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Thread: web design portfolio pieces

  1. #1
    Join Date
    Mar 2006
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    web design portfolio pieces

    Hi guys,

    I tried searching through the forums but couldn't find the topic so I decided to ask it myself: in web design portfolios, is it ok to put up design comps in lieu of the finished product for clients?

    Many of the web design projects I've worked on had very specific designs that the clients did themselves and insisted I use. I offer design services as well, but for these clients, it was about 80% coding, 20% design. To be frank, I don't much care for the look of the finished sites (the code I am always proud of, however) and if I put the final look of those sites in my portfolio, it will give potential clients a bad impression of my design skills. I know it's a gray area in graphic design, but I was wondering what the standard is for web design and development.

    On one hand, I am selling my design capabilities, which aren't very apparent with client-driven designs. On the other hand, it just looks better to have the portfolio image match the actual site. I guess I could also design my version of the site and host it on my website, but that can become a headache for bigger sites. What are your thoughts, guys?

  2. #2
    Join Date
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    One site I had seen specified the involvement in each site in their portfolio, so you could have things like "design & coding", "coding only to client's design" etc. Unless it reduces your portfolio greatly, I would be tempted not to include those sites that I felt detract from my "standards".

  3. #3
    Join Date
    Mar 2006
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    Thanks for your reply, Centauri. That's the tradeoff I'm debating. I've been doing contract work for a firm that handles these clients directly. So, they use their in house designer and send the comps for me to code. Out of the 8 sites I'd like to feature in my web portfolio, 5 are using their/the end client's designs, and I really don't feel it holds up to the quality in my print portfolio. Usually, I'd take quality over quantity, but I'm also weary of having only 3 pieces in my web portfolio, since I have about 20 pieces or so in my print one.

    If anyone else has any advice, I'd really appreciate it.

  4. #4
    Join Date
    Aug 2006
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    I feel your pain, I have a couple sites in that situation.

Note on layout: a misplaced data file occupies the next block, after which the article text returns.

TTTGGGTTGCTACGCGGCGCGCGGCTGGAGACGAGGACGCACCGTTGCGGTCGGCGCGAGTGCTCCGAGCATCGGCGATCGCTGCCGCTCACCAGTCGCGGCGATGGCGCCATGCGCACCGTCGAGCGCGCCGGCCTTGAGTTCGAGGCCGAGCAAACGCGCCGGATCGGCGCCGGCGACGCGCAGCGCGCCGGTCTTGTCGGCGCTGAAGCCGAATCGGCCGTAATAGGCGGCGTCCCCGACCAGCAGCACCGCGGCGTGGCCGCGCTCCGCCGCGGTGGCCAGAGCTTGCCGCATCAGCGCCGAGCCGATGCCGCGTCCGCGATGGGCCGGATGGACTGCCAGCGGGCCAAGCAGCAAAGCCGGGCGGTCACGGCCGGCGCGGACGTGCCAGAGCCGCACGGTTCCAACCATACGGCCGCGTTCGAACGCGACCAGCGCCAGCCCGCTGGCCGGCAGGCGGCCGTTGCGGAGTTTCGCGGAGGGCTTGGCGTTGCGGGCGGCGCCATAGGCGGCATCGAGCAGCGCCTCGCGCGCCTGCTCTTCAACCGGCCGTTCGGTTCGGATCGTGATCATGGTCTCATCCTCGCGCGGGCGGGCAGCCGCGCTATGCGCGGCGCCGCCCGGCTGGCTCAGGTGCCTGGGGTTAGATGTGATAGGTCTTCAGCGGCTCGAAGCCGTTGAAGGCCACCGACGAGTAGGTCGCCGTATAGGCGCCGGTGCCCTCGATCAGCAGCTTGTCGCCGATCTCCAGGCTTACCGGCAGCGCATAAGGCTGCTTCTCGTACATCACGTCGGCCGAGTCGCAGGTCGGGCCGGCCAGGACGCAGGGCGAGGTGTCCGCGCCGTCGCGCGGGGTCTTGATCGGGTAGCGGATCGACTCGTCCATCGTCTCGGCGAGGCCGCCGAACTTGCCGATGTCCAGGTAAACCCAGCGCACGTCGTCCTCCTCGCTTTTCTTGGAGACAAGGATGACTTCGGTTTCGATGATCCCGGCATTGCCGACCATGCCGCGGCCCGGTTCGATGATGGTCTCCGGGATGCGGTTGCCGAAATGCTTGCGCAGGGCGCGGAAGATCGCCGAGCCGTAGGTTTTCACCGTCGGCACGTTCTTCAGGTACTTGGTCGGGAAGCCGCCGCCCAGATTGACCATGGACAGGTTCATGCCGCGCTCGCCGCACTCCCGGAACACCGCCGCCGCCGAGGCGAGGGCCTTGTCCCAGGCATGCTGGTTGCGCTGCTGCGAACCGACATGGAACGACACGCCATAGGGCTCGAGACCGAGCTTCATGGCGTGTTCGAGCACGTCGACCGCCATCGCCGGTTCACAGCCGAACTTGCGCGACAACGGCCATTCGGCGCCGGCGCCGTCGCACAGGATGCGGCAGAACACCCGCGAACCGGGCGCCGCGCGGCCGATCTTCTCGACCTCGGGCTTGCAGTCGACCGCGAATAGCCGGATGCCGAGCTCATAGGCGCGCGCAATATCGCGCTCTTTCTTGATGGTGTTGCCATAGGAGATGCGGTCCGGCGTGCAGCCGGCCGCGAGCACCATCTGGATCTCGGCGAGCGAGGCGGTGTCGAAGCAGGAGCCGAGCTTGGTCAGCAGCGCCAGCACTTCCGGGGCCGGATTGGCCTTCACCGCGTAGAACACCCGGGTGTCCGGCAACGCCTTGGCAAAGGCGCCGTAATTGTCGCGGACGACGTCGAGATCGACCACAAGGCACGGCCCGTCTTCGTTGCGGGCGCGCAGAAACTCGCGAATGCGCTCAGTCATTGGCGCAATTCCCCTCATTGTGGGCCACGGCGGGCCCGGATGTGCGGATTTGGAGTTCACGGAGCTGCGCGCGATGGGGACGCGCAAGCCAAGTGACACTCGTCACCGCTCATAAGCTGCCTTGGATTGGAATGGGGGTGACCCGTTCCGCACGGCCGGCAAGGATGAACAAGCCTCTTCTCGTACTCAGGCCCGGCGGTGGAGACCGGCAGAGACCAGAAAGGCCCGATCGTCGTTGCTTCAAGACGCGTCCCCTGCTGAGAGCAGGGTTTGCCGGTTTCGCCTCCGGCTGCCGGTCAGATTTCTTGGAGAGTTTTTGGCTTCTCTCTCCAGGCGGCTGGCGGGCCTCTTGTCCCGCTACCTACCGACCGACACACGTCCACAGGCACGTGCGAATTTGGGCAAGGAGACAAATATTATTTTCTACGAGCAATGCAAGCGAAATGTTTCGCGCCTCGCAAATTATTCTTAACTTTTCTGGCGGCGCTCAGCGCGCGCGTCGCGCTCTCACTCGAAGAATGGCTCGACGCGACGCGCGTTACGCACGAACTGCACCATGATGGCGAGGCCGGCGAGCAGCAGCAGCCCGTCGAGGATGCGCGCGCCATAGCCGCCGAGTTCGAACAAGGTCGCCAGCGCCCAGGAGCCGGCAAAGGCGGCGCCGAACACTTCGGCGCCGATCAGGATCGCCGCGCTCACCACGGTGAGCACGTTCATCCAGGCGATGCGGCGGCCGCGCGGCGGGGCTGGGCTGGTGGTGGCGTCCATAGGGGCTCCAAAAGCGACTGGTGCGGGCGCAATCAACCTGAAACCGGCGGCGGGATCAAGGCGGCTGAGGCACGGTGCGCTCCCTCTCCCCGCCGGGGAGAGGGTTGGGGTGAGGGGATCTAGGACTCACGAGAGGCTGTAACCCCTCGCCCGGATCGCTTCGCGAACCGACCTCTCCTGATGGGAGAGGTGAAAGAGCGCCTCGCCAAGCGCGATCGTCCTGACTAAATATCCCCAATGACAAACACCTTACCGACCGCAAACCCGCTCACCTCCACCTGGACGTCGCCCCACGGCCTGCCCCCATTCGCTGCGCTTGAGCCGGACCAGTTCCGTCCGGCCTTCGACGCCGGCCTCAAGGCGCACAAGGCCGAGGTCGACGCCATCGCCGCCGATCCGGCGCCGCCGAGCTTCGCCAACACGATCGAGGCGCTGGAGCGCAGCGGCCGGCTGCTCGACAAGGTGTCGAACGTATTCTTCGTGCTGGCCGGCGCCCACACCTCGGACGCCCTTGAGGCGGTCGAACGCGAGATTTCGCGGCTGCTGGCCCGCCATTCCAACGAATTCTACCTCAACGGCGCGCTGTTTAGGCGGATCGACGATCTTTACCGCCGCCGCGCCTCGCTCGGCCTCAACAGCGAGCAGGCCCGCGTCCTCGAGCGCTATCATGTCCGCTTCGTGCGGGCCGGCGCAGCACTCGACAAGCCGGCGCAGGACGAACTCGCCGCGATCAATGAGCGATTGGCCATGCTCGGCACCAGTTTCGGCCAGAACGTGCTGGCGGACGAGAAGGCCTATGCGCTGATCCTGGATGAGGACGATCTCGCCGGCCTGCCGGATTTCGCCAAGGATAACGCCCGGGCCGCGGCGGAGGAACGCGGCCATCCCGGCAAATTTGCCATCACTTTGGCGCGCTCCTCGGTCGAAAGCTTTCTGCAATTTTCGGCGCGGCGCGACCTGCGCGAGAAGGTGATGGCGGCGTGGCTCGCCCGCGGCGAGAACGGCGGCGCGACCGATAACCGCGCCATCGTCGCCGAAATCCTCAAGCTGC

It sounds like you have two distinct types of sites - those you designed and coded, and those you only coded. Why not just divide your portfolio into those two groups, and make it rather clear what work was yours?

    Dave

  5. #5
    Join Date
    Jun 2008
    Location
    Leeds, UK
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    Lightbulb

    Quote Originally Posted by tracknut
    Why not just divide your portfolio into those two groups, and make it rather clear what work was yours?
    Dave
    I agree.. Say that you do both and that you accept other's designs but also do the whole thing.. You could have the Alt. text something like 'If you'd like us to design and build the website for you, click here.' or something to that effect.

    This way it's a nice, friendly way of saying that you can do both and show what it looks like if you do it all yourself.

    If you create the coding for a site that is badly designed, the client could ask for a refund based on it not beng as good as some you did yourself in your designed and coded portfolio. They could argue that you could have done better but didn't.

    I really wouldn't waste time designing a site that won't be used. If the client saw what you had done and then that it was different on your website, they'd want to know why it was different and ask too many questions.

    I hope this helps you a little.

  6. #6
    Join Date
    Mar 2006
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    @tracknut, BFCS:
    Thanks for the advice, guys. When I'm negotiating with a client who wants to use their design, I always ask if I can come up with my own, and if they insist on using theirs, I make sure it's specified in the project scope. Thank goodness for contracts!

  7. #7
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    17
    [Don't steal the thread. Open a new one with your question.]

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